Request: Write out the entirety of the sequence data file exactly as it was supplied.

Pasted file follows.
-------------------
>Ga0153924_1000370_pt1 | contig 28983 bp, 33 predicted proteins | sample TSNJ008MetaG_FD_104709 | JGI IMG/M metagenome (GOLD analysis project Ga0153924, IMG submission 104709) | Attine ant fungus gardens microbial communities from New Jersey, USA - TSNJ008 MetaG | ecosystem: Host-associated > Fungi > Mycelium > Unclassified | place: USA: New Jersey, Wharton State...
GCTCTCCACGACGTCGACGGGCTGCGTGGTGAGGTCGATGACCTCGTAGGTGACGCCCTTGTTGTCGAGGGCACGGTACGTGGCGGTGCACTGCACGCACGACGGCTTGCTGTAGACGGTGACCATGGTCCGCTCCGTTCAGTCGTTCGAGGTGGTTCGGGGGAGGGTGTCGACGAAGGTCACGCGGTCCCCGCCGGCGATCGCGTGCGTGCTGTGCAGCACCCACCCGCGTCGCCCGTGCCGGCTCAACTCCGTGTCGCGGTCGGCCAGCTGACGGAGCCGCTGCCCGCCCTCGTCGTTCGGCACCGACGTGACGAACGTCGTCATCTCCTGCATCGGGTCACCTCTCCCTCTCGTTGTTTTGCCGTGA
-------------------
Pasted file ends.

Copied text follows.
>Ga0153924_1000370_pt1 | contig 28983 bp, 33 predicted proteins | sample TSNJ008MetaG_FD_104709 | JGI IMG/M metagenome (GOLD analysis project Ga0153924, IMG submission 104709) | Attine ant fungus gardens microbial communities from New Jersey, USA - TSNJ008 MetaG | ecosystem: Host-associated > Fungi > Mycelium > Unclassified | place: USA: New Jersey, Wharton State...
GCTCTCCACGACGTCGACGGGCTGCGTGGTGAGGTCGATGACCTCGTAGGTGACGCCCTTGTTGTCGAGGGCACGGTACGTGGCGGTGCACTGCACGCACGACGGCTTGCTGTAGACGGTGACCATGGTCCGCTCCGTTCAGTCGTTCGAGGTGGTTCGGGGGAGGGTGTCGACGAAGGTCACGCGGTCCCCGCCGGCGATCGCGTGCGTGCTGTGCAGCACCCACCCGCGTCGCCCGTGCCGGCTCAACTCCGTGTCGCGGTCGGCCAGCTGACGGAGCCGCTGCCCGCCCTCGTCGTTCGGCACCGACGTGACGAACGTCGTCATCTCCTGCATCGGGTCACCTCTCCCTCTCGTTGTTTTGCCGTGA